Without an H

Photography from south-east Asia by Jon Sanwell

Yangon & on

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I’ve had this post – and a couple of others – on the backburner for a while. I haven’t posted them because, while I’m fairly happy with the pictures, I’ve been stuck for something to write to accompany them. And I still am. But I don’t want this blog to completely fade away, so I’ve decided to stop trying to write something insightful about Yangon, and just throw this post out there and hope that the photographs speak for themselves. So here are some more pictures of Yangon. I hope you like them.

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Pazundaung Zay (III)

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A final – for now – few pictures from Pazundaung market in Yangon. The city is full of markets, big and small, from improvised local street markets to grand old colonial constructions. Pazundaung is somewhere in between these two extremes, a thriving local market on the banks of the heavily polluted Pazundaung Creek.

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Pazundaung Zay (I)

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Pazundaung market has become one of my favourite locations for photography in Yangon over the last few months. It’s mainly known for its fresh fish, meat, fruit and vegetables, but you can also find clothing, household goods, spices and, due to its riverside location, rope and fishing nets.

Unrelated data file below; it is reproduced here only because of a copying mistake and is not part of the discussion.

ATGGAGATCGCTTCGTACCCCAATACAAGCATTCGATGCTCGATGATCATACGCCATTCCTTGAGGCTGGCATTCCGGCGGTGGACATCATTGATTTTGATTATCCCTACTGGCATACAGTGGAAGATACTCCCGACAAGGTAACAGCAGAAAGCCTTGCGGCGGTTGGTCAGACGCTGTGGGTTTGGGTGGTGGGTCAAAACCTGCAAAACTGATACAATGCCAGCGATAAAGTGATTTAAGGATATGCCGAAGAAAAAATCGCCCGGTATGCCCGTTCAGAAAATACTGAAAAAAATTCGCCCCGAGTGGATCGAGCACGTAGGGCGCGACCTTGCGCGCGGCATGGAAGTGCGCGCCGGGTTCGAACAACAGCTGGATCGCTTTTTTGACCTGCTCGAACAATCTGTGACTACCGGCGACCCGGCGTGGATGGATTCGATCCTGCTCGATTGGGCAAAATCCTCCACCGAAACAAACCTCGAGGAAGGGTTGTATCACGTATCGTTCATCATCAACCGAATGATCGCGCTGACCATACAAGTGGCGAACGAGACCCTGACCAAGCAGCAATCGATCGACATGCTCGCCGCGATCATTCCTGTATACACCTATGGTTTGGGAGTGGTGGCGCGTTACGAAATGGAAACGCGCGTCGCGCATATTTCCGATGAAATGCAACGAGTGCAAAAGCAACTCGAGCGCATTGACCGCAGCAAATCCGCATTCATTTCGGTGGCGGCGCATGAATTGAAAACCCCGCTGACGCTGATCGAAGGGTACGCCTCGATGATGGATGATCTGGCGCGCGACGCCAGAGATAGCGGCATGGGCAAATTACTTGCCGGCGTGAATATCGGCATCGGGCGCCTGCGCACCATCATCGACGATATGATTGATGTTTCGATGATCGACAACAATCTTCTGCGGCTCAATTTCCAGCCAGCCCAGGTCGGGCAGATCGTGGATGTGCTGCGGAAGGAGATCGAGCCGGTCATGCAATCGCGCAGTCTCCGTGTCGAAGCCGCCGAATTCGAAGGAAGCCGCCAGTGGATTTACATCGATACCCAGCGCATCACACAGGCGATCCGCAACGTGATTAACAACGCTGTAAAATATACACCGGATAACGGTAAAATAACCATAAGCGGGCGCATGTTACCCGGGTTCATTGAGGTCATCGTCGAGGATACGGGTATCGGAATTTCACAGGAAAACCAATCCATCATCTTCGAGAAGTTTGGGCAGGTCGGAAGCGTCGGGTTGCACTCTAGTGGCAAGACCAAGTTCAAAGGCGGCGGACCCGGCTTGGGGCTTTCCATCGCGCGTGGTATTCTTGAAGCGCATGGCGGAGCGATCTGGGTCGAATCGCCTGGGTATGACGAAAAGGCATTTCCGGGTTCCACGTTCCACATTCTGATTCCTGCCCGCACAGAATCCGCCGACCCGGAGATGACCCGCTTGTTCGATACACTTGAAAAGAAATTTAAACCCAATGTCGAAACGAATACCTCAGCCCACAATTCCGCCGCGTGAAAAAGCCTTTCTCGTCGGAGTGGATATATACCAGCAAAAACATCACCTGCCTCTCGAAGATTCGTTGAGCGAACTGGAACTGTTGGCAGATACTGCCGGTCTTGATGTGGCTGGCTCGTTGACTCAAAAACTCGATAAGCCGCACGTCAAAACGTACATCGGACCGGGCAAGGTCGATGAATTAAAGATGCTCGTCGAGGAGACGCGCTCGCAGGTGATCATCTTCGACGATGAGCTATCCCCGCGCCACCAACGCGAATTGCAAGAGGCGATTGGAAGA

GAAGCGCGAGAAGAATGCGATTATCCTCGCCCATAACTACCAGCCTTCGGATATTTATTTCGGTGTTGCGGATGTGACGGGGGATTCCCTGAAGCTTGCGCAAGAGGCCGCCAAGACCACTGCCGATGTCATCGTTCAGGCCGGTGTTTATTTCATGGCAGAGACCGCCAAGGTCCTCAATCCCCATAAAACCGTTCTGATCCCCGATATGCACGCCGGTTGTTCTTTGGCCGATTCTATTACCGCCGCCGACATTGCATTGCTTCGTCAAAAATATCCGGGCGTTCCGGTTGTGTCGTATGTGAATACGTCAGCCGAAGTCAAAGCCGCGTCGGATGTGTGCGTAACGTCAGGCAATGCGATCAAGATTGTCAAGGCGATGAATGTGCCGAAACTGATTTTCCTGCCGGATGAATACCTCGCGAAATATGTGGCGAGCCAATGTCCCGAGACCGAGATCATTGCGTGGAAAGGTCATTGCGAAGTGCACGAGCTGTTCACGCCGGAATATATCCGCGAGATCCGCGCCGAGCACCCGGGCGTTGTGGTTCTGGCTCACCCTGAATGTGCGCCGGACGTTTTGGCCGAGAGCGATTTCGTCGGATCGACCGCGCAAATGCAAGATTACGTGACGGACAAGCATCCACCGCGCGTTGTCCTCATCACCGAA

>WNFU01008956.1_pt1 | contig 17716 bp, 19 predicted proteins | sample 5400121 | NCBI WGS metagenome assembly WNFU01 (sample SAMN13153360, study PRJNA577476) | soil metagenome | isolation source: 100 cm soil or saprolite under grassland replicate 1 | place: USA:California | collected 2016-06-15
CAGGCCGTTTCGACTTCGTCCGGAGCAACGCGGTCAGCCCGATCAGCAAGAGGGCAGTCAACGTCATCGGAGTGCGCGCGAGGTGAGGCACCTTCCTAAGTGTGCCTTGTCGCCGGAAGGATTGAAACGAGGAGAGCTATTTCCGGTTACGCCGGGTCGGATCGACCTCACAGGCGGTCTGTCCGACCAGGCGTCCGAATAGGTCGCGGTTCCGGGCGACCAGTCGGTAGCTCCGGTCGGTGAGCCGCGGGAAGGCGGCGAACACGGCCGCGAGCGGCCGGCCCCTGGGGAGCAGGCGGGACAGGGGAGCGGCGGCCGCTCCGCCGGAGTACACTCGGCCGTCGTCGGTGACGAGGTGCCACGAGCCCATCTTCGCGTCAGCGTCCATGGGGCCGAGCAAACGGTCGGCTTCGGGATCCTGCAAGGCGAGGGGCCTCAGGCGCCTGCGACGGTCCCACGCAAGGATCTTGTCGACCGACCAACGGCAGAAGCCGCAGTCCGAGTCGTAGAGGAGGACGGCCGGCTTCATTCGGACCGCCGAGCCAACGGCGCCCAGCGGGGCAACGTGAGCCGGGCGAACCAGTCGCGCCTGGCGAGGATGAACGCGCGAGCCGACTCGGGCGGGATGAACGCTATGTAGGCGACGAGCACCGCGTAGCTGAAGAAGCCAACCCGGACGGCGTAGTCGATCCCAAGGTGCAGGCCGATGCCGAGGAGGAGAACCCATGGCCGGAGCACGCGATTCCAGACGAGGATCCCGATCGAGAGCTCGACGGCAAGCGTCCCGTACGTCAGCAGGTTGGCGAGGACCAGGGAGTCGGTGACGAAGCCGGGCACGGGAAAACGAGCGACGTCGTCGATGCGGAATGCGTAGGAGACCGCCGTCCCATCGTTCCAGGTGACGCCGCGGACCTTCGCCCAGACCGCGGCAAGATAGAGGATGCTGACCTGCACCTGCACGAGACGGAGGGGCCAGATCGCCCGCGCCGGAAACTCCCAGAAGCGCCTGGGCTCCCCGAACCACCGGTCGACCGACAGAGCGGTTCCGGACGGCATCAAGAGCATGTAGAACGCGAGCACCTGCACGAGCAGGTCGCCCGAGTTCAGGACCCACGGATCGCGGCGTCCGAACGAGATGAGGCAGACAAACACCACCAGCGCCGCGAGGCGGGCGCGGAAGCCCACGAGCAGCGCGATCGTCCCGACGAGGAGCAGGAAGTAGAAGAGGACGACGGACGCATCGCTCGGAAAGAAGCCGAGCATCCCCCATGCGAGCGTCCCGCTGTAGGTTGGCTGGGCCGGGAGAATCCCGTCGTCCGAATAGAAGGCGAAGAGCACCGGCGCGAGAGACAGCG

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Yangon moments

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There’s always a lot happening on the streets in Yangon. It’s not as crowded or hectic as Hanoi, where I used to live, and the pace of life is slower and less intense, but much of everyday life happens outside.¬†In these pictures, I’ve tried to capture some of those everyday moments that make up the life of a city. I’ve realised that I tend to focus on single people in my pictures, but most of these photographs are about little interactions or shared moments.

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Fruit veg fish flesh fowl

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The street markets of south-east Asia in general, and currently of Yangon in particular, are a seemingly – hopefully – endless source of photographic inspiration for me. These pictures were taken¬†towards the end of last year in a couple of different markets in downtown Yangon, where shoppers can find fresh fruit, veg, fish, flesh and fowl (and a few other things which don’t alliterate).

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Red & gold | Lunar new year in Yangon

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Although Myanmar celebrates its new year in April, there was still plenty going on to mark the lunar, or Chinese, new year in Yangon last month. Lanterns were strung across the streets in the Chinatown district and the city’s sizeable Chinese community visited local pagodas to pray and burn incense. There was also a replica Great Wall of China (not to scale) in one of the side streets.

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